Surprisingly enough, a major improvement from last year is how easy the kite is to relaunch! I was� expecting that with the kite being more C shaped than last year this would not be the case however I� was certainly wrong.

Cabrinha’s 1 pump system has been good in past years however the leads to the struts did tend to� blow out of their sockets when the kite crashed hard. This has been improved on in the 2016 kites.� 1 major advantage with this year’s Cabrinha Chaos kite is the extensive customisation available on the line� connections to the kite.

The kite can be tuned to perform like a conventional C kite, where the kite responds well to edging for� unhooked tricks but requires more edging to fly forward providing better line slack.� The kite can also be tuned to the other extreme where it has more depower and responds well to� jumping and boosting big!

On top of this, the kite arc support lines can also be tuned to provide more or less arc support.� The downside of not having bridles is that the kite doesn’t respond well to gusty wind as the bridles� act as a shock absorber. Therefore less skilled riders may struggle handling the kite in such wind.� My style of riding includes Freestyle, wakestyle and throwing Kiteloops in a big air session, I feel that� the chaos is the perfect kite for the style of riding I am into.


Ronix One Boot

The Ronix One Boot is probably the best boot I have ridden for cable wakeboarding as well as� Kiteboarding. The boot is on the stiffer side of Ronix’s design line which works well for Kiteboarding,� while the boot is still flexible enough to tweak out grabs and lock into presses at the cable park. A� major bonus with Ronix boots is that they mould to your feet as you ride them making them more� comfortable and improves the feedback you receive from the board.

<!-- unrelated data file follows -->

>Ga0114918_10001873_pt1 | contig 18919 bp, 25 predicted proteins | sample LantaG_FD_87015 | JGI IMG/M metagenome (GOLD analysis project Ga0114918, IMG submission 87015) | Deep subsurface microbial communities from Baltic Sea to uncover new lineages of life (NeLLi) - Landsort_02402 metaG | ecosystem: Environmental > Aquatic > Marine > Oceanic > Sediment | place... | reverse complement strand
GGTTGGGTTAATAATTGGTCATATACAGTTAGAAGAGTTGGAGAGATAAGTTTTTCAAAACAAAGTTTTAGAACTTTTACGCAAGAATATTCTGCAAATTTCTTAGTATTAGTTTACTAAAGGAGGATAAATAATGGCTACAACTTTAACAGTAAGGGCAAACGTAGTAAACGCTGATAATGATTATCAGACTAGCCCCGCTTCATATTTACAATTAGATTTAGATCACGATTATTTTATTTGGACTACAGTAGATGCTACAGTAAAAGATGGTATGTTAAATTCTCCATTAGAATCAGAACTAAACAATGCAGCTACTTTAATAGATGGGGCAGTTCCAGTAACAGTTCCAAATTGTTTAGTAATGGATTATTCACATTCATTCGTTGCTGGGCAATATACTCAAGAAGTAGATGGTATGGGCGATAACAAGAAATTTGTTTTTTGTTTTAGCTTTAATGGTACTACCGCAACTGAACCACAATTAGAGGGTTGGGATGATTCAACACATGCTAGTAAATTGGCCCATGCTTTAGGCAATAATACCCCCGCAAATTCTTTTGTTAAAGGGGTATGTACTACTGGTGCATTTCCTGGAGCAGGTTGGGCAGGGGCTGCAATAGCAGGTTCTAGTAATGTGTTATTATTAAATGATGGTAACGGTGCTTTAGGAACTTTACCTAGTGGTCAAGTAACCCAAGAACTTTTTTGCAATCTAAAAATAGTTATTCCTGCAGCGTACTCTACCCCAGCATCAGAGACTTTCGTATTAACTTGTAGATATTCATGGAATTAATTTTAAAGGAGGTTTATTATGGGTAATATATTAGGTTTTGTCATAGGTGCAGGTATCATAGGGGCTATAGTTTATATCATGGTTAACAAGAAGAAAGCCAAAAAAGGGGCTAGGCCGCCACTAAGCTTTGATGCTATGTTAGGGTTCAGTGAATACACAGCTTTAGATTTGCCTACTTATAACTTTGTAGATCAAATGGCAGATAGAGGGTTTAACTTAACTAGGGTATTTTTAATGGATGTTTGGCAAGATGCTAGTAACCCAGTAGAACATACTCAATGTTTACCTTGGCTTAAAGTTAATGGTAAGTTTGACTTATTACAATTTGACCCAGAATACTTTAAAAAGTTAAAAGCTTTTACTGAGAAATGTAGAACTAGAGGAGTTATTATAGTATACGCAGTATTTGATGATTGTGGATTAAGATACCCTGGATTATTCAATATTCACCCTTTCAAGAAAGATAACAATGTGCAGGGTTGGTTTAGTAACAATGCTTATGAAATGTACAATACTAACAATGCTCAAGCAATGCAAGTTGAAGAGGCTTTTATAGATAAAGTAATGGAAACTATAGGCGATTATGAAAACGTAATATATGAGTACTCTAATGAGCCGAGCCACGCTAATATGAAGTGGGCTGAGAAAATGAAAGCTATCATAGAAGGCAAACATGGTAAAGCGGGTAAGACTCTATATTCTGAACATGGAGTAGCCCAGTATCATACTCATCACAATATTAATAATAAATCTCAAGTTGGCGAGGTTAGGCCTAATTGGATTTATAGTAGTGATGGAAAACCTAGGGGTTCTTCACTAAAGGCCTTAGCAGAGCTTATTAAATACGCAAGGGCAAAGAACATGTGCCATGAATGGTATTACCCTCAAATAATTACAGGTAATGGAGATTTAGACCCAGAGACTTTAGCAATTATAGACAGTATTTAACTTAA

The new and improved lace lock� is easy to use and stays tight while riding where as previous years have not been so effective. The� longer laces allow the rider to get the boot on nice and tight without having to bend down too far to� reach them. The anti-heel lift system on the boot maximises the fit around your ankle and prevents� annoying ejections from happening keeping you locked into the boot.


Liquid Force Peak Wakeboard

The Liquid Force Peak has been my favourite board to ride at the cable for almost a year now. The� board designed by Nico von Lerchenfeld excels at the cable park especially when ridden without fins.� The channels as well as the concaved tip & tail provide grip on the water making this board ideal for� both airtricks and feature riding. The board doesn’t have as much rocker as some of the other boards� in the liquid force line, however this makes it quicker on the water and great for airtricks.

The full wood core gives the board an amazing flex pattern all the way from the center of the board� between the bindings right up to the tip & tail.� Liquid Force is well known for their build quality and the 2016 Peak is no exception, I have had a few� sketchy transfers and clips on rails but the board barely has a mark to show for this.

I haven’t had a chance to ride the peak behind a boat so I can’t comment on its performance.

I would highly recommend this board for Park riders.